<![CDATA[ [caption id="attachment_2727" align="alignright" width="300" caption="Red areas are the worst hit, and where the aid is going first."][/caption] I’ve taken a bit of a break from digital media blogging this week. The jetlag from Vegas/CES and the fact the Haiti story is just so much more important than new TVs has led to me blogging about that disaster instead. One of the interesting things I’ve been reading about is the actual process by which satellites are being pulled into service (retasked) to assist in the rescue effort. The BBC’s Space Reporter has an excellent piece about the efforts underway by the EU and other nations who are pulling in space resources to assist in the disaster.
Many space agencies have signed up to something called the International Charter [on] Space and Major Disasters. It was initiated back in 2000 by Esa, and the French (Cnes) and Canadian (CSA) space agencies; but then quickly acquired other signatories including important US bodies like Noaa and the US Geological Survey. The UK, too, is involved. It has a very particular contribution to make through the Guildford-based Disaster Monitoring Constellation company, which manages a six-strong fleet of optical and near-infrared imaging satellites that can – as a team – picture the entire Earth’s surface in one day. When the Charter is activated, the signatories re-task their satellites to get the data most urgently needed in a devastated region. The Charter was activated this week – of course it was.Be sure to take a look at all the pictures that have been not only generated, but also modified to show specific damage in neighborhoods, etc. Geoeye, which works with Google, has also done some interesting ‘before and after’ type photos, matching up specific coordinates so people can see what things looked like before the earthquake and after. By far the best use of this data is in today’s New York Times, which utilizes Flash to allow the user a house-by-house comparison of the two photos. MSNBC’s Cosmic blogger is also doing an interesting piece on satellites being retasked. His story remarks about the worldwide collaboration that is going on:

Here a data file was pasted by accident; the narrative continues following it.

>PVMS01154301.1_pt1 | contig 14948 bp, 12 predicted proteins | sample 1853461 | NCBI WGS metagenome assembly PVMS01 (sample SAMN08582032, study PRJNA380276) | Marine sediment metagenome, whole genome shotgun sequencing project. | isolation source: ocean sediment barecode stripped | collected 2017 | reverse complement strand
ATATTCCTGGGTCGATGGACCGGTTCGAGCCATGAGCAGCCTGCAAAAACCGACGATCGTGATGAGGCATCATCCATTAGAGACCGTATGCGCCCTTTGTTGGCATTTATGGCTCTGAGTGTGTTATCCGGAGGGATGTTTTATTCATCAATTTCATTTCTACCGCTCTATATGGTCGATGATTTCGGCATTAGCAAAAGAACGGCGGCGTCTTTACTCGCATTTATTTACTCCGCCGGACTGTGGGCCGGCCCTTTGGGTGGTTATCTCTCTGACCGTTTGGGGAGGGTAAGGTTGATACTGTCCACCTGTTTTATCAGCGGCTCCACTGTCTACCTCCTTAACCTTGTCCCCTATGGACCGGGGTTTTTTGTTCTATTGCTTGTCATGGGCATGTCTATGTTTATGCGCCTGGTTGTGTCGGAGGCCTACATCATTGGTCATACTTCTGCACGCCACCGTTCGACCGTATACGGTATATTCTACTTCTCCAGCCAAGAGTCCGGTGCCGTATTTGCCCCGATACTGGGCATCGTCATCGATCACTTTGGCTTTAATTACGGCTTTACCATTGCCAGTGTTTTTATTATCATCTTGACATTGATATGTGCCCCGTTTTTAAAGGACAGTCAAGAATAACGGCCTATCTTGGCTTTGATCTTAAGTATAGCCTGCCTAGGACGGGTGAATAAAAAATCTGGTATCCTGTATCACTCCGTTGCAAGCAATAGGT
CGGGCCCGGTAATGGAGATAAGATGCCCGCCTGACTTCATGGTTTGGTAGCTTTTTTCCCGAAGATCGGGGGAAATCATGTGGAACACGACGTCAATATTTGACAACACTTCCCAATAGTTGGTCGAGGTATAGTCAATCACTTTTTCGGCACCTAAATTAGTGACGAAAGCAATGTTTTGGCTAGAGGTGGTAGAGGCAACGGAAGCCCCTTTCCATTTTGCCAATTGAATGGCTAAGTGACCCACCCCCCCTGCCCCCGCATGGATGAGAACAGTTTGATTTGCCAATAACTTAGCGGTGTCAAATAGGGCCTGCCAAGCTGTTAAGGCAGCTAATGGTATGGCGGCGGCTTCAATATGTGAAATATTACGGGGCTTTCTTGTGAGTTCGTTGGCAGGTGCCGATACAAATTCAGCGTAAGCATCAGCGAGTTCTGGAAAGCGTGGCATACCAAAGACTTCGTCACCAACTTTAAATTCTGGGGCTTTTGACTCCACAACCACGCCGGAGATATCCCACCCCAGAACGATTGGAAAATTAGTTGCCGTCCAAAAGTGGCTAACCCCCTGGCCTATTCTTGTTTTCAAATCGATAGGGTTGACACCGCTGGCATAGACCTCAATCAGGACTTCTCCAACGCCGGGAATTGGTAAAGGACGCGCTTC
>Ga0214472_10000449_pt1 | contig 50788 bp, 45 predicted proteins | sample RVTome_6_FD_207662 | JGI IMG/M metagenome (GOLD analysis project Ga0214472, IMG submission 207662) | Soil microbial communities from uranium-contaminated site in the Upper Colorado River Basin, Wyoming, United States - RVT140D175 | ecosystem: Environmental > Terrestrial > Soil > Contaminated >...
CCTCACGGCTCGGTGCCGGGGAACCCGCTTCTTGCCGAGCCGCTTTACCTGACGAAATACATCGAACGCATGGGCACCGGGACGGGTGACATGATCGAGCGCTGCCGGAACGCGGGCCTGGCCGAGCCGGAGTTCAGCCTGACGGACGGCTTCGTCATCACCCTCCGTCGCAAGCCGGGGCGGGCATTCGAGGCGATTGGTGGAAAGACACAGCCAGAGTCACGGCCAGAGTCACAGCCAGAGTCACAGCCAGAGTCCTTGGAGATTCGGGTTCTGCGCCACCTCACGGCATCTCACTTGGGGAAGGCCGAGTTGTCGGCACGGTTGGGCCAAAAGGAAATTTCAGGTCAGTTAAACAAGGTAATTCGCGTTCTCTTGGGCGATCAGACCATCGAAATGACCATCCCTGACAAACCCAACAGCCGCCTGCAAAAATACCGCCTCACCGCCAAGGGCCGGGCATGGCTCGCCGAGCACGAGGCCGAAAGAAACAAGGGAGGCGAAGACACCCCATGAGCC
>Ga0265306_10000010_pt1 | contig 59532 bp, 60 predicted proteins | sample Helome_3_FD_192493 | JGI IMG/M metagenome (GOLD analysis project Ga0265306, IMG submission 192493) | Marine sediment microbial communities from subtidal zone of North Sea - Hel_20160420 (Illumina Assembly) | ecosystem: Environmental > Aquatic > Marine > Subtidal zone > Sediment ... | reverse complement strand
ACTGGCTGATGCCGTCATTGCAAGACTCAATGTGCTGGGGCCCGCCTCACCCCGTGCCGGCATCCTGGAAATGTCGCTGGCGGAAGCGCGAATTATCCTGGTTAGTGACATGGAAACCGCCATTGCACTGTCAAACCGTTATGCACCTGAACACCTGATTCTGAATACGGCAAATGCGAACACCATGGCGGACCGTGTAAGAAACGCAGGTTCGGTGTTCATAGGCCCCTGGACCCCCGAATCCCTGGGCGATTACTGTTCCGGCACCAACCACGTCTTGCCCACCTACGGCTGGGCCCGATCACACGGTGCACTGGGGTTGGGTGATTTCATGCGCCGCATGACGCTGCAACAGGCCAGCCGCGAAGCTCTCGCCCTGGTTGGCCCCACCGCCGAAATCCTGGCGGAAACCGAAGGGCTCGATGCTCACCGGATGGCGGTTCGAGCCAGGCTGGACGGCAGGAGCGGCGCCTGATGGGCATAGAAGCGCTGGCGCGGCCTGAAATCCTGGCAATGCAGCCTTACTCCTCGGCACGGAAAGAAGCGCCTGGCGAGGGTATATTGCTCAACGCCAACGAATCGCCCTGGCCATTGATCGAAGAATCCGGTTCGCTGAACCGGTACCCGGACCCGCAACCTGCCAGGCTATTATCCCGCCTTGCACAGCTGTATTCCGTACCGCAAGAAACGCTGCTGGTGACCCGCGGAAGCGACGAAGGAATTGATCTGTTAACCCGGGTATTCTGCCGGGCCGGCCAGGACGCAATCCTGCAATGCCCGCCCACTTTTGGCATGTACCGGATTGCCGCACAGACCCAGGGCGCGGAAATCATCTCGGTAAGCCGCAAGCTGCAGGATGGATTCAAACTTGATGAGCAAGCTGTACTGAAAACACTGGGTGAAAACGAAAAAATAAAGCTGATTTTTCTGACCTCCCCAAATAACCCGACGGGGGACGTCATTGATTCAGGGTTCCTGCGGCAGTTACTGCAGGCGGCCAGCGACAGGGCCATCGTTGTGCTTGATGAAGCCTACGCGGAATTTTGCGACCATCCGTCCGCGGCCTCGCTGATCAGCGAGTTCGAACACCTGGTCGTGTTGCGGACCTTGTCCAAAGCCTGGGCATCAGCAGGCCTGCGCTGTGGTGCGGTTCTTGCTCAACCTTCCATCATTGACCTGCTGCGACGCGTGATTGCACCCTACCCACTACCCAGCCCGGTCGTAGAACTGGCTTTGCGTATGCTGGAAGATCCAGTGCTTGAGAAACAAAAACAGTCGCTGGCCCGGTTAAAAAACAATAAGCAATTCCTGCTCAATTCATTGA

GeoEye is by no means the only satellite operator on the case. A whole fleet of eyes in the sky are focusing on Haiti: DigitalGlobe’s WorldView-1 andQuickBird. France’s Spot-5, Japan’s ALOS, the European Space Agency’s ERS-2 and Envisat, and Canada’s RadarSat-2.The MSNBC piece also talks about some of the volunteer efforts underway to establish communications systems in Haiti. One such agency is TSF–Telecom San Frontiers who deployed a recovery team to Haiti already. Looking over the devastation I’m reminded of my own seawall. It’s 100 feet long and surrounded by large boulders. Every year I say I’m going to pull back the boulders closer to the seawall (the curl of the wave pulls them toward the sea) and every year I end up not doing it. It’s just too massive of an effort to accomplish on my own. And now I look at what is going on in Haiti. This is going to be more massive than we can even comprehend at this point. The fleet that we have sent is nowhere large enough, and the plane bridge will not be able to keep up with the demand. This is going to get much much worse in the next weeks and months before it gets better.]]>